The Coskata plant will be the largest-planned cellulosic biofuel facility in the United States.
The project financing mechanism, defined by the U.S. Department of Agriculture’s 9003 Biorefinery Loan Guarantee Program, will be the largest ever awarded for a biofuel facility. It will allow the Coskata supported facility to move forward with financing the construction of a 55 million gallon per year cellulosic ethanol facility in Greene County, Alabama.
Coskata has been demonstrating the commercial viability of its process for over a year at the company’s integrated biorefinery, located in Madison, Pennsylvania. This will be the largest-planned cellulosic biofuel facility in the United States.
Per its website, Coskata is a biology-based renewable energy company whose low-cost platform technology allows for the production of fuels and chemicals from a variety of input material (including biomass, agricultural and municipal wastes, and other carbonaceous material).
Using proprietary microorganisms and patented bioreactor designs, Coskata is ready today to produce FlexEthanol™, or feedstock flexible ethanol, to fuel energy security, economic growth, and environmental sustainability.
Per its own website, Coskata's proprietary microorganisms eliminate the need for costly enzymatic pretreatments, and the bio-fermentation occurs at low pressures and temperatures, reducing operational costs.
In addition, the Coskata process has the potential to yield over 100 gallons of ethanol per ton of dry carbonaceous input material, reducing both operational and capital costs. Coskata's exclusively licensed separation technology has the potential to dramatically improve the separations and recovery component of ethanol production.
Coskata is privately held, and to date has been funded entirely by its equity investors, including Khosla Ventures, Blackstone Cleantech Ventures and the Blackstone Group, Advanced Technology Ventures, GreatPoint Ventures, Total Energy Ventures International (part of Total, one of the world’s major Oil and Gas groups, and a top tier player in chemicals), Coghill Capital Management, General Motors, and Globespan Capital Partners.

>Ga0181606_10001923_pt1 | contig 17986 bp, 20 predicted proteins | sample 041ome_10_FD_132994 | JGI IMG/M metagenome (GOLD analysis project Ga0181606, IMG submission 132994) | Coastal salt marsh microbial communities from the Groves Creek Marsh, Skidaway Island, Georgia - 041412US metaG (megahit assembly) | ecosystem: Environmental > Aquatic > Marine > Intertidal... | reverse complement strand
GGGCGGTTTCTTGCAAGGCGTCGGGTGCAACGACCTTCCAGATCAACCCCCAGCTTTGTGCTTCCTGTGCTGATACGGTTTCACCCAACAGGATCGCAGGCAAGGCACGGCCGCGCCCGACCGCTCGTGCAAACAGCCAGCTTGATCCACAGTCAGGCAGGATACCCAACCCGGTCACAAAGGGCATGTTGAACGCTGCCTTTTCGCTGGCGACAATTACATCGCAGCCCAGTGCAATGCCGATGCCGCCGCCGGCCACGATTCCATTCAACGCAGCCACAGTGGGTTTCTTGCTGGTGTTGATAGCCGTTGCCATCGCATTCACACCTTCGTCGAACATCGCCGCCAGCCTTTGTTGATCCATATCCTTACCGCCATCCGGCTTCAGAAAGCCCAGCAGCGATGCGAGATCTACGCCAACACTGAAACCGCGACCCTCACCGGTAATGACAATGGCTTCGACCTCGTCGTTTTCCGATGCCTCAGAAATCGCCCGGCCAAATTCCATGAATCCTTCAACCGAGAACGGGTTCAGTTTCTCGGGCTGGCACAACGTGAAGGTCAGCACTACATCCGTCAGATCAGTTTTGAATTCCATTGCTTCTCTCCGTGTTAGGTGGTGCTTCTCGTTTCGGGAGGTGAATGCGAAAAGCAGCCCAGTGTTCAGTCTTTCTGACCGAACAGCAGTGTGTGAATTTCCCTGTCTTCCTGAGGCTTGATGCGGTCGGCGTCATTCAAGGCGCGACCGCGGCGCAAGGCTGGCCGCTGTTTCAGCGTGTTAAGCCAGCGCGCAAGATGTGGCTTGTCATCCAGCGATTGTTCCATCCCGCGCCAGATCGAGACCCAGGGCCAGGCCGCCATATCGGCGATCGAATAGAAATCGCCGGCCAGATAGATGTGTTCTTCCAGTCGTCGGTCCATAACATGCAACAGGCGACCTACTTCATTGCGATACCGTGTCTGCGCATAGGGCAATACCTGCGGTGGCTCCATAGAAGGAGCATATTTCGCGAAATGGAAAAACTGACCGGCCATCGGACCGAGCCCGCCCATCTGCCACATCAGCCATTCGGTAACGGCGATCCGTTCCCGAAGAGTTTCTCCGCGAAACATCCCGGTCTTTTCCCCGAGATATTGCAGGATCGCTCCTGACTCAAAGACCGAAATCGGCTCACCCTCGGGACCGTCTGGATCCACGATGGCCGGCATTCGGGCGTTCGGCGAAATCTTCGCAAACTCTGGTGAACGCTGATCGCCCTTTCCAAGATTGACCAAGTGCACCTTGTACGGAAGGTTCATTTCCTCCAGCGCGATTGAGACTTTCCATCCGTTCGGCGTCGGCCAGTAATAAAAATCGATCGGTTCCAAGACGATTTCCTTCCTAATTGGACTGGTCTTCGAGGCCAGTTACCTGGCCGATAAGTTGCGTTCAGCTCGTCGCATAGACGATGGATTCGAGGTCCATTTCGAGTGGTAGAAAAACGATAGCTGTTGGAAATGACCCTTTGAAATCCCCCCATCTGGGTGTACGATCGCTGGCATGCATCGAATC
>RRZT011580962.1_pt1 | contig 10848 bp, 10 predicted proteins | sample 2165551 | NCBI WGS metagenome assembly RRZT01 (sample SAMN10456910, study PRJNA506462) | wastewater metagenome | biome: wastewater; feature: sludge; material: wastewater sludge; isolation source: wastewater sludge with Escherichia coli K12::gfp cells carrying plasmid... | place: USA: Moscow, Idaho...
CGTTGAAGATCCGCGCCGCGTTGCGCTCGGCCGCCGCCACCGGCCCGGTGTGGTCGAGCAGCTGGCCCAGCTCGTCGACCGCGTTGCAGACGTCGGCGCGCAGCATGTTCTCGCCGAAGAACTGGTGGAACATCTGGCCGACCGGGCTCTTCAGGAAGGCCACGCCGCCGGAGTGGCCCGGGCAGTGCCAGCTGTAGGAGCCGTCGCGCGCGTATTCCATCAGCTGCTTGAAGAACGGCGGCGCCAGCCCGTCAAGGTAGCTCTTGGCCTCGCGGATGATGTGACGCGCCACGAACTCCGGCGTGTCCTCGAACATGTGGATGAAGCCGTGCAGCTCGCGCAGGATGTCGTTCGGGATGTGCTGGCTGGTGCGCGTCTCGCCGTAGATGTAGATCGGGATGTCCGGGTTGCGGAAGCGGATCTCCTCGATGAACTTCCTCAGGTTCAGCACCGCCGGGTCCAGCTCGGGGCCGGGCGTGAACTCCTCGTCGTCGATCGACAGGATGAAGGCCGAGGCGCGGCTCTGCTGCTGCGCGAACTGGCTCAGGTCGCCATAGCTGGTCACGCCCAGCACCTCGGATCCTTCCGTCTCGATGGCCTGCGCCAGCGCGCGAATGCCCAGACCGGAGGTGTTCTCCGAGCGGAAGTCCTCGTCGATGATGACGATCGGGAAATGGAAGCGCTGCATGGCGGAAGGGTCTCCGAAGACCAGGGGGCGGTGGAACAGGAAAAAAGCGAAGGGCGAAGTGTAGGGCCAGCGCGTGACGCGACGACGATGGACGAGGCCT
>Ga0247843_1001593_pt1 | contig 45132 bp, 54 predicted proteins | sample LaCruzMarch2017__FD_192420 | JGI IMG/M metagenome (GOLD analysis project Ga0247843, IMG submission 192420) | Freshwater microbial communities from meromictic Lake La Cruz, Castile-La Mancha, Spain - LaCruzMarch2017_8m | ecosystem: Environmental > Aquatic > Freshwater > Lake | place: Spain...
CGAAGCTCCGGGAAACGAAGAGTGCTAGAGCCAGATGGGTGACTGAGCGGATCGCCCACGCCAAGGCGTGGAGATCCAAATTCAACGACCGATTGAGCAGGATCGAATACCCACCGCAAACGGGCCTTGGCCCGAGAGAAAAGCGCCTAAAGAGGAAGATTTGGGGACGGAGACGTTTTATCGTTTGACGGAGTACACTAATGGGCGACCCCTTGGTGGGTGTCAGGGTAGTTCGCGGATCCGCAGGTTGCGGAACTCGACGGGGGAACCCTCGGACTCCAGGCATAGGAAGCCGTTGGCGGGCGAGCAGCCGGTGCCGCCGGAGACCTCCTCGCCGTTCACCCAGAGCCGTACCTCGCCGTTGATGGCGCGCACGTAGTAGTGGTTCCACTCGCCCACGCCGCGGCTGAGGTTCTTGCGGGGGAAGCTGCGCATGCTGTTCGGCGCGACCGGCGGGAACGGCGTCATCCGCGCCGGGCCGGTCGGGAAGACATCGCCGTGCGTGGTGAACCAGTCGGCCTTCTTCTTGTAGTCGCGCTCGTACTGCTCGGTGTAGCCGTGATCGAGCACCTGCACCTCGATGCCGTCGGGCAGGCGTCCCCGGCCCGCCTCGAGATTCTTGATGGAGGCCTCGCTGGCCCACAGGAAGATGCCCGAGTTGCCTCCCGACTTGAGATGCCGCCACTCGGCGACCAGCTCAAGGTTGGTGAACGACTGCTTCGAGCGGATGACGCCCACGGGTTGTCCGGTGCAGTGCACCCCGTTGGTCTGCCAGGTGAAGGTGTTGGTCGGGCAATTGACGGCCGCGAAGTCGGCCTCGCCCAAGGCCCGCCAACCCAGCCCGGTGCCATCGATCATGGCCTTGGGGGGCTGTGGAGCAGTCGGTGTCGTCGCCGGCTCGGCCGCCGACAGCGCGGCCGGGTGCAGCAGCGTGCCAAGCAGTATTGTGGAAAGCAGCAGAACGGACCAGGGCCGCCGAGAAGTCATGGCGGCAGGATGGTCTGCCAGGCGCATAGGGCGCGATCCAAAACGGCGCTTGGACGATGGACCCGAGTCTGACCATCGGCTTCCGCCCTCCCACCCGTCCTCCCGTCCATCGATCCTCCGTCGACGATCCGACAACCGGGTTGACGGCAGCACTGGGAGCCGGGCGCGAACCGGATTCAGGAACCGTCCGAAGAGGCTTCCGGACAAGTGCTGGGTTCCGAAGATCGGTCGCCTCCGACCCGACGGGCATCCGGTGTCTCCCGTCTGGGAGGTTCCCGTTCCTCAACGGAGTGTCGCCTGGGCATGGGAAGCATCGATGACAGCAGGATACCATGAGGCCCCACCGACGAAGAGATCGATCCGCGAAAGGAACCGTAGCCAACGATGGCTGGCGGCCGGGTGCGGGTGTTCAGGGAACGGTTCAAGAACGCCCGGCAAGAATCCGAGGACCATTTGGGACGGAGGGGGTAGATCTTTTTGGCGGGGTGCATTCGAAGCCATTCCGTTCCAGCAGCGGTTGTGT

According to media.gm.com, General Motors has been an investor in Coskata since 2008, and is specifically helping the renewable-fuel developer speed commercialization of its unique process for turning biomass into transportation fuel.
“One of the challenges in making cellulosic ethanol available to the public is a lack of financial backing,” said Mary Beth Stanek, GM director of federal environmental and energy regulatory affairs. “This loan will help to further commercialize this unique technology and environmentally friendly fuel. It’s great news for Coskata and an important first step for the construction of a full-scale facility.”
For the record, it’s also great news for General Motors. After all, GM has more than 5 million flex-fuel vehicles, including an industry-leading 19 current models, on the road. GM believes E85 ethanol, particularly when made from biomass, is the most effective near-term solution to reduce petroleum dependence and CO2 pollution.
Although committed to the electrification of the automobile, GM realizes the internal combustion engine is not going away overnight. So, it is also committed to bio-fuels.
Still, some auto analysts still wonder why GM isn’t more committed to natural gas which is plentiful and growing as a fuel. At the 2011 Detroit auto Show, only Honda showed natural gas as viable option for the public; and Ford recently announced nat-gas for its Transit Connect Taxis.
About the Author: After 39 years in the auto industry as a design engineer, Frank Sherosky now day trades, writes articles, books and ebooks via authorfrank.com, but may be contacted here by email: [email protected]
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